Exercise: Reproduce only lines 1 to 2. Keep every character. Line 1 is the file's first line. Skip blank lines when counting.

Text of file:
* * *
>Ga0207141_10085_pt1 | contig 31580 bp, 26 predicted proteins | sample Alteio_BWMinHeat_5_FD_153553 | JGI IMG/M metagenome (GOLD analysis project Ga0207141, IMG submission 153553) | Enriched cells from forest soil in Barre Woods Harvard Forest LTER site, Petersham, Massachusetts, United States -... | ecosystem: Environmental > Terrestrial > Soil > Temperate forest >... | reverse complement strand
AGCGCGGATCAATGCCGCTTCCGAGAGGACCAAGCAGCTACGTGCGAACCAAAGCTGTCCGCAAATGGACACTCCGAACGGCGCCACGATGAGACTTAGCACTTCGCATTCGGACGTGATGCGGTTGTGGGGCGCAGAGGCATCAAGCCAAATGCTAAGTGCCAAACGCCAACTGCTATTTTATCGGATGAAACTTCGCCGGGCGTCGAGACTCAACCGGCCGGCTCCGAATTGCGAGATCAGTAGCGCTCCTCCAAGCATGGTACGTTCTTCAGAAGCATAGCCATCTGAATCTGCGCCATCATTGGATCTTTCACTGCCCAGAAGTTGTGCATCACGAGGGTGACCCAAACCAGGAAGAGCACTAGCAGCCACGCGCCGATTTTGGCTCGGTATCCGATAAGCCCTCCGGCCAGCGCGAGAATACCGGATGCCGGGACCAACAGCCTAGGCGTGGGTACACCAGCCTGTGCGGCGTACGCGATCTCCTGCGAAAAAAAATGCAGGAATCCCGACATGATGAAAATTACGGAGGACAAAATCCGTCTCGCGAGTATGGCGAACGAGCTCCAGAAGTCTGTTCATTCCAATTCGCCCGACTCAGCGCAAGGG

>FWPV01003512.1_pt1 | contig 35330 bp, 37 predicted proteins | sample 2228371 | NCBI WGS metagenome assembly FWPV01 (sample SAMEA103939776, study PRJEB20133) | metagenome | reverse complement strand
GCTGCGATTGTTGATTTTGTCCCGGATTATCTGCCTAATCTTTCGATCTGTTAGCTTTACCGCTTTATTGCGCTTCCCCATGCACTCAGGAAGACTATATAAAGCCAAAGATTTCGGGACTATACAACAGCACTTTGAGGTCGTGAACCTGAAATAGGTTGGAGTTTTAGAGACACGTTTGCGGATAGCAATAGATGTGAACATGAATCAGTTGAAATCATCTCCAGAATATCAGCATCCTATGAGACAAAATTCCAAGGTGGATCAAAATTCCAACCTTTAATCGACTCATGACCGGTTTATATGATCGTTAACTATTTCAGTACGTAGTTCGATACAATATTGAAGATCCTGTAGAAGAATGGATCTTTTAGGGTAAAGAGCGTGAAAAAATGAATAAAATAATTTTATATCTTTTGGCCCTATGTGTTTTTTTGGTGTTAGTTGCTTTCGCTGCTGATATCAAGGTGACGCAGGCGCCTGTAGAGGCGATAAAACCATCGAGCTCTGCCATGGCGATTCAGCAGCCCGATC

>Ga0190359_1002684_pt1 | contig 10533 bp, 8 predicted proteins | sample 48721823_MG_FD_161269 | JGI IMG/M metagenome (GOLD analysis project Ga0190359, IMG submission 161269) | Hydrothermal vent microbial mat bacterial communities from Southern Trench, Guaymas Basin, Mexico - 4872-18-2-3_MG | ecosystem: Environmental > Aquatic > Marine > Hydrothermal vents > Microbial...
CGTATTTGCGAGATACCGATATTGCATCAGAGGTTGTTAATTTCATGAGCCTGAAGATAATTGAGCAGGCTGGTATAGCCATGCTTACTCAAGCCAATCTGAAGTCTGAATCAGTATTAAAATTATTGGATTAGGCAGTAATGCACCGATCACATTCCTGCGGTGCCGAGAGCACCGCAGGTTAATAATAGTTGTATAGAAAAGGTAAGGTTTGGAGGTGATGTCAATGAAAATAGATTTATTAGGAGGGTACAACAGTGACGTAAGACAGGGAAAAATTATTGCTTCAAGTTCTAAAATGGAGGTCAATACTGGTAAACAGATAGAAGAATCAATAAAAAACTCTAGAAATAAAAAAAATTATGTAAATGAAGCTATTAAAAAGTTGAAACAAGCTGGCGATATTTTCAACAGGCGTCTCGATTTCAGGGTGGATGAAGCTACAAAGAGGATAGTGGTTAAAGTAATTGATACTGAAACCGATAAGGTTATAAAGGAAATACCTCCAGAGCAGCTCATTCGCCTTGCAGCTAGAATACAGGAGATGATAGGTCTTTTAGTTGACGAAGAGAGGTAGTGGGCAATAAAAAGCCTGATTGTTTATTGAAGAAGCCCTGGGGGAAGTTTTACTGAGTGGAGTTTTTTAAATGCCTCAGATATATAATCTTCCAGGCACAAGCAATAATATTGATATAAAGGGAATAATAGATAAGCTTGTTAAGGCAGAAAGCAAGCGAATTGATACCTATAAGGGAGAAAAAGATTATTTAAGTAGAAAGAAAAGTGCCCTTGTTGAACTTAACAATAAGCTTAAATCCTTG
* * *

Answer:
>Ga0207141_10085_pt1 | contig 31580 bp, 26 predicted proteins | sample Alteio_BWMinHeat_5_FD_153553 | JGI IMG/M metagenome (GOLD analysis project Ga0207141, IMG submission 153553) | Enriched cells from forest soil in Barre Woods Harvard Forest LTER site, Petersham, Massachusetts, United States -... | ecosystem: Environmental > Terrestrial > Soil > Temperate forest >... | reverse complement strand
AGCGCGGATCAATGCCGCTTCCGAGAGGACCAAGCAGCTACGTGCGAACCAAAGCTGTCCGCAAATGGACACTCCGAACGGCGCCACGATGAGACTTAGCACTTCGCATTCGGACGTGATGCGGTTGTGGGGCGCAGAGGCATCAAGCCAAATGCTAAGTGCCAAACGCCAACTGCTATTTTATCGGATGAAACTTCGCCGGGCGTCGAGACTCAACCGGCCGGCTCCGAATTGCGAGATCAGTAGCGCTCCTCCAAGCATGGTACGTTCTTCAGAAGCATAGCCATCTGAATCTGCGCCATCATTGGATCTTTCACTGCCCAGAAGTTGTGCATCACGAGGGTGACCCAAACCAGGAAGAGCACTAGCAGCCACGCGCCGATTTTGGCTCGGTATCCGATAAGCCCTCCGGCCAGCGCGAGAATACCGGATGCCGGGACCAACAGCCTAGGCGTGGGTACACCAGCCTGTGCGGCGTACGCGATCTCCTGCGAAAAAAAATGCAGGAATCCCGACATGATGAAAATTACGGAGGACAAAATCCGTCTCGCGAGTATGGCGAACGAGCTCCAGAAGTCTGTTCATTCCAATTCGCCCGACTCAGCGCAAGGG